There are plenty of valid things to critique about Greek life, but what sorority women wear during recruitment—that’s a fairly innocuous topic. So why did various mainstream media outlets describe a leaked email detailing wardrobe guidelines from the University of Southern California’s Alpha Chi Omega sorority chapter as "batshit," "crazy," and "authoritarian"? While sorority life may evoke images of the Stepford Wives, that perception is often far from the realities of sisterhood.
The guidelines outlined by Alpha Chi Omega aren’t particularly scandalous—these emails, which are typical of virtually every sorority during recruitment, are little more than banal outlines of what outfits and nail polish prospects should wear during recruitment. I should know; after all, I, too, sent out an almost-identical email about beauty regimens to my sorority at USC, where I was vice president of recruitment. And in my daily life, I admit that I rarely appear "put together"—everyone primps a little for recruitment, just like you would for a job interview or a first date.
It’s worth mentioning that at USC, and at most campuses that have a large Greek systems, there’s a ruthless mechanism known as a "tier system." This system ranks individual houses based on how attractive and popular they are—think Mean Girls and its cafeteria map, writ large. Neither my house nor Alpha Chi Omega falls into the top-ranking tier, so I don’t have any idea as to what life is actually like in those houses; upon going through recruitment, I did, however, get a glimpse of the facade they presented to the world. As a freshman visiting these "top houses" during the formal recruitment process, I felt like I was walking into a CW show. The houses were gorgeous, the sisters were stunning and stick-thin, and their smiles shined brighter than that of Miss America.
The recruitment process I’m referencing involves a meticulously planned week-long event that takes months to prepare. That includes the election every December of one young woman to serve as a sorority’s vice president of recruitment. This person works with advisors from the sorority’s national organization; the campus Panhellenic, a governing body that includes representatives from every house at the school; and the sorority itself to craft an impressive presence during recruitment. Every day of recruitment has attached to it a theme for decorations, outfits, and nametags. Some days have high-tech video presentations comparable to Hollywood productions. Each sorority has its own set of traditional greetings and farewells, too, most of which involve whisper-singing Top 40 songs of yore with the house’s name substituting the original lyrics. And it’s worth noting that while the total budget USC allocates for recruitment week is capped at $15,000, many, if not most, houses spend far more than that—and conveniently forget to report their actual expenses to the campus Panhellenic.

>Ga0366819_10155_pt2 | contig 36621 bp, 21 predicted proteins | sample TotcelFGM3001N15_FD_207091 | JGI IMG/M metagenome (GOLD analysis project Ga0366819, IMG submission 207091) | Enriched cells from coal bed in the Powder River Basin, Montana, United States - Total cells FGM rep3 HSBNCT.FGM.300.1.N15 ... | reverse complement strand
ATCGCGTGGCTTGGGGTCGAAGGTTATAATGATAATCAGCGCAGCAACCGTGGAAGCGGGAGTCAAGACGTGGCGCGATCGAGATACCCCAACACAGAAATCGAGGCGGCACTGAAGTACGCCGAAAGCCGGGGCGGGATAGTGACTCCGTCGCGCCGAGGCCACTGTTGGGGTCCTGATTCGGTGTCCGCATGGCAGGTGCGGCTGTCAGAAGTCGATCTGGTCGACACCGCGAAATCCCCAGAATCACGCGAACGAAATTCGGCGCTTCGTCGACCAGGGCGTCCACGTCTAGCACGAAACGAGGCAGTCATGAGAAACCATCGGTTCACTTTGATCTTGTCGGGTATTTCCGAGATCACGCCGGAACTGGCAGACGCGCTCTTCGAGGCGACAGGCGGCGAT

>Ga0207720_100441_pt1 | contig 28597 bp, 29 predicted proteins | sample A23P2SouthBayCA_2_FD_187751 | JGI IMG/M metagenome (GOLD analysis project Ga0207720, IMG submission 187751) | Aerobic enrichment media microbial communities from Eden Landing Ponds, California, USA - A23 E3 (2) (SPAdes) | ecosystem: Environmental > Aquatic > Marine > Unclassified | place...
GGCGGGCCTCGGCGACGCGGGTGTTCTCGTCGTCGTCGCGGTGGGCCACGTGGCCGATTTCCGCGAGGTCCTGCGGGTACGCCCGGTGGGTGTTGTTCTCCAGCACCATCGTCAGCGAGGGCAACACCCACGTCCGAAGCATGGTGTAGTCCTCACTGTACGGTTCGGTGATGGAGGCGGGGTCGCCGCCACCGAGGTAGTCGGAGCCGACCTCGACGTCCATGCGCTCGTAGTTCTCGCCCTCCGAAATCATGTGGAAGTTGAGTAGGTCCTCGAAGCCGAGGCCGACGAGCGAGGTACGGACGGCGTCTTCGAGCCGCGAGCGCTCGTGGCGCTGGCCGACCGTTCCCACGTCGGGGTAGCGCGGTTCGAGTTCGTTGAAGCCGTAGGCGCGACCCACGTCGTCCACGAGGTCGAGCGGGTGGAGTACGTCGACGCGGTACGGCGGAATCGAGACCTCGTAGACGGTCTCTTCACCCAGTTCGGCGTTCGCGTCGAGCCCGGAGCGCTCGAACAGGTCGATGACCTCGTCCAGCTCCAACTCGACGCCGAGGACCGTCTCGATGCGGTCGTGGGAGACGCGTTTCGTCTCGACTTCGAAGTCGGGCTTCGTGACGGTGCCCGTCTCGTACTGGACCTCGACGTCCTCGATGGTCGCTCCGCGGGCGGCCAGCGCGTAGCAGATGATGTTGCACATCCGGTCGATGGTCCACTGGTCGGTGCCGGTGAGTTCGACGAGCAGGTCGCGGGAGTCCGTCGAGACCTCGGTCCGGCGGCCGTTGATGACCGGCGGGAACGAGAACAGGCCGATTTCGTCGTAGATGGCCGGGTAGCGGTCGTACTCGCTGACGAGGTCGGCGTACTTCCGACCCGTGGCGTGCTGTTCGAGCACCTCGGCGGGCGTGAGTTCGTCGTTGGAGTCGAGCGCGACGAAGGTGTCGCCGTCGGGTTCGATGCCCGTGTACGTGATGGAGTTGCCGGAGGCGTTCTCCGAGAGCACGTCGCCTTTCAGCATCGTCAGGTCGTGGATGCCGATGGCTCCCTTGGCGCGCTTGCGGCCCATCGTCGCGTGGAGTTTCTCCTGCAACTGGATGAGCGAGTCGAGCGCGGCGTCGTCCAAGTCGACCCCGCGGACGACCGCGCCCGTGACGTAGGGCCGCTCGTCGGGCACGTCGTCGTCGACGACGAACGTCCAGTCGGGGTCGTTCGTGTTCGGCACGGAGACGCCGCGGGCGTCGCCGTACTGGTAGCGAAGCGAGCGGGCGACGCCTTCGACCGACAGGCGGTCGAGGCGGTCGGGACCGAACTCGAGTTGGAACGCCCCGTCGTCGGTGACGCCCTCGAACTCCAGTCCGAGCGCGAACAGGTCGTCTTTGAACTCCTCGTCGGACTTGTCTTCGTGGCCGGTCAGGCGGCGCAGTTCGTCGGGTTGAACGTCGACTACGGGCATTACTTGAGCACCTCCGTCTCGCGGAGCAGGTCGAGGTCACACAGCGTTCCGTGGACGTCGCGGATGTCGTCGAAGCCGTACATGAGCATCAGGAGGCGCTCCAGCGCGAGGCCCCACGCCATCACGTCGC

Human beings across the board strive to create good first impressions. And like it or not, sorority members consider these initial interactions incredibly important during the recruitment process. The young women who eventually join Greek life at the end of the week will have only spent 165 minutes total with their prospective new sisters, time that the campus Panhellenic association measures with military precision, even fining the sororities for exceeding the limit. Roughly a quarter of those 165 minutes is spent walking each of the 60 candidates in and out of the houses, meaning that the "Potential New Members," or PNMs in sorority speak, have just over two hours to chat with their sisters-to-be. That’s an extremely short amount of time for a prospective sister to figure out if she wants to spend the next four years with a group of women as her roommates, confidantes, de facto social circle, and—pardon the cliche—"future bridesmaids." A lot rides on that first impression.
I’m an unapologetic feminist, largely thanks the role models I befriended in my sorority; I also adamantly disagree that anyone should feel obliged daily to conform to patriarchal beauty standards. At the same time, though, I don’t think it’s oppressive to tell women who have voluntarily joined sororities that they should have clean, brushed hair; use deodorant; and wear a little makeup to cover the under-eye bags from which all the sisters suffer after two weeks of limited sleep and days of prior preparation. I think all of my sisters are beautiful inside and out—but considering the amount of stress sisters and PNMs undergo during recruitment, it doesn’t hurt to borrow a few tips from beauty magazines to enhance one’s appearance. On an olfactory level alone, deodorant, mouthwash, and freshly washed clothes are essential when 120 women are put into a room with feeble air conditioning during the hottest month of the year. And while a sorority member’s new sisters will eventually love and appreciate her on her most slovenly of days, it’s better to opt for a polished ensemble—not a mid-finals aesthetic. It’s easy to criticize the apparent superficiality of formal recruitment procedures such as these, but doing so is facile and ignores the bigger problems surrounding Greek life.